• This is similar to Coulomb forces from an unbalanced charge (eg an isolated electron or proton), which also follows an inverse square law and continues to infinity (in theory).
  • The Coulomb force is separate from the wavefunction of an electron; the amplitude of an electron's wavefunction decays rapidly beyond the size of an atom (or the wavefunction of a proton, which decays rapidly beyond the size of a Helium nucleus).

Quote
[Gravity] being an inverse square [law] does not fit with theories of elementary particles
There have been a number of attempts to unify quantum theory & gravitation.
  • On larger scales you can just consider gravitation as an inverse square law, as described in General Relativity, and ignore Quantum effects.
  • On smaller scales you can just consider Quantum Theory and ignore Gravity.
  • On both scales, effects like time dilation apply.
  • There are some pesky conditions like atomic-sized Black Holes and the edges of macroscopic black holes where we don't yet have a self-consistent theory, let alone a provably correct theory....
 

Offline jeffreyH

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There are a few things that puzzle me here, Jeffrey. As I understand it:
Quote
an atom can be thought of as seeking out a partner to bond with to lower the overall energy
  • Many types of atoms bond do with others to lower the energy, effectively completing their outer shell of electrons.
  • But Helium (and all the noble gases) already have a complete outer shell of electrons, and so don't form many stable compounds at all.
Quote
gravity being everywhere at once with most of the wave functions cancelling out at the more remote points
  • Coulomb forces from protons (+) and electrons (-) in neutral atoms do cancel out at long distances.
  • However, as far as we know, there is no anti-gravity. Since gravity is only attractive, it does not cancel at long distances, and so it follows an inverse square law.
  • This is similar to Coulomb forces from an unbalanced charge (eg an isolated electron or proton), which also follows an inverse square law and continues to infinity (in theory).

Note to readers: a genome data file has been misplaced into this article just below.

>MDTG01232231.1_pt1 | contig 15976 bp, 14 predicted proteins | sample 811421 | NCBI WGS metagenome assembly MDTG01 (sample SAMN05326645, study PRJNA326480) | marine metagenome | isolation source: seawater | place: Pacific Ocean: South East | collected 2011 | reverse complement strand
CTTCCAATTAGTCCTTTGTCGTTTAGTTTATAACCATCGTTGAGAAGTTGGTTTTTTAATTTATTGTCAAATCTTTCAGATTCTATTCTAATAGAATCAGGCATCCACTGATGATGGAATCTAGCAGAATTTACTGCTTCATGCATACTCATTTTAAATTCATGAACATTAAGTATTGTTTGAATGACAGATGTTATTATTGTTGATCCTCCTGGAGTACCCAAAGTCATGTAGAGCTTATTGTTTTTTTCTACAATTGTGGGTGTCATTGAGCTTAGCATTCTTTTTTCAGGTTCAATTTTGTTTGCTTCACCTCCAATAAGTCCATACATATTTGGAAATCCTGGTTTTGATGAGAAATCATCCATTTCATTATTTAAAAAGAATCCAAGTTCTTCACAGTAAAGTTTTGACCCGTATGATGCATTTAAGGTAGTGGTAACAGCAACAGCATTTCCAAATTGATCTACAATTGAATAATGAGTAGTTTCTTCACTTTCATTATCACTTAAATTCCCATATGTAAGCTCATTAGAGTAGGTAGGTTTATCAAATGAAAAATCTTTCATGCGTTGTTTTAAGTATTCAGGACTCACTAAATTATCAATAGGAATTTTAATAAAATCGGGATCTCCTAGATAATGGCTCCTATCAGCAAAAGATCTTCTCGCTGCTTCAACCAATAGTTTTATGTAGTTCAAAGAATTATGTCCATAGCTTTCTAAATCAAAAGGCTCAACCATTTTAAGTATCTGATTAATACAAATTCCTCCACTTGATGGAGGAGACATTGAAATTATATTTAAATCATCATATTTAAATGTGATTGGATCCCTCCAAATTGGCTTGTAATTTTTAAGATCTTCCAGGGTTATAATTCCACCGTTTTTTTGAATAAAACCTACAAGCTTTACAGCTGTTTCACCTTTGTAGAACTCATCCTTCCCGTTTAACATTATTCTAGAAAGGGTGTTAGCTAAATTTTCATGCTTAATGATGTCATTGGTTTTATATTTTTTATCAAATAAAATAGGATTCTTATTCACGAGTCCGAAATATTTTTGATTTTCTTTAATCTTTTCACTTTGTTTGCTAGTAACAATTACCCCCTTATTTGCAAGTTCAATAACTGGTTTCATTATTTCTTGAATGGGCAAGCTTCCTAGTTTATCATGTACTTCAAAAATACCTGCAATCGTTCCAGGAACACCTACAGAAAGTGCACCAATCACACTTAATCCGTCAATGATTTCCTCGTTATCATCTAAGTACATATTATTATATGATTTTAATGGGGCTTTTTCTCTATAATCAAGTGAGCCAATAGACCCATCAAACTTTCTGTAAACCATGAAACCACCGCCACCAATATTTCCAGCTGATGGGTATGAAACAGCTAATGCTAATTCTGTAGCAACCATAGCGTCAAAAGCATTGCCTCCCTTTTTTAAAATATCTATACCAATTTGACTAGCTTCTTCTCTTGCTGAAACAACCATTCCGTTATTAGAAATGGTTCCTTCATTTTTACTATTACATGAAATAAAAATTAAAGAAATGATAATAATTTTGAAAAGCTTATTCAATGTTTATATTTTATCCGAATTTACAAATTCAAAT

• The Coulomb force is separate from the wavefunction of an electron; the amplitude of an electron's wavefunction decays rapidly beyond the size of an atom (or the wavefunction of a proton, which decays rapidly beyond the size of a Helium nucleus).

Quote
[Gravity] being an inverse square [law] does not fit with theories of elementary particles
There have been a number of attempts to unify quantum theory & gravitation.
  • On larger scales you can just consider gravitation as an inverse square law, as described in General Relativity, and ignore Quantum effects.
  • On smaller scales you can just consider Quantum Theory and ignore Gravity.
  • On both scales, effects like time dilation apply.
  • There are some pesky conditions like atomic-sized Black Holes and the edges of macroscopic black holes where we don't yet have a self-consistent theory, let alone a provably correct theory....

Well I hate helium, in fact all the noble gases. Anything you can think about how gravitation might work is destroyed by them. The point about ignoring gravity on quantum scales is well made and probably not properly appreciated. I am reviewing the Schwarzschild equation for the event horizon at the moment but although what I am thinking makes sense it is backwards. However it does describe a collapsing spacetime and is an elegant solution, but it still does not say what gravity actually is.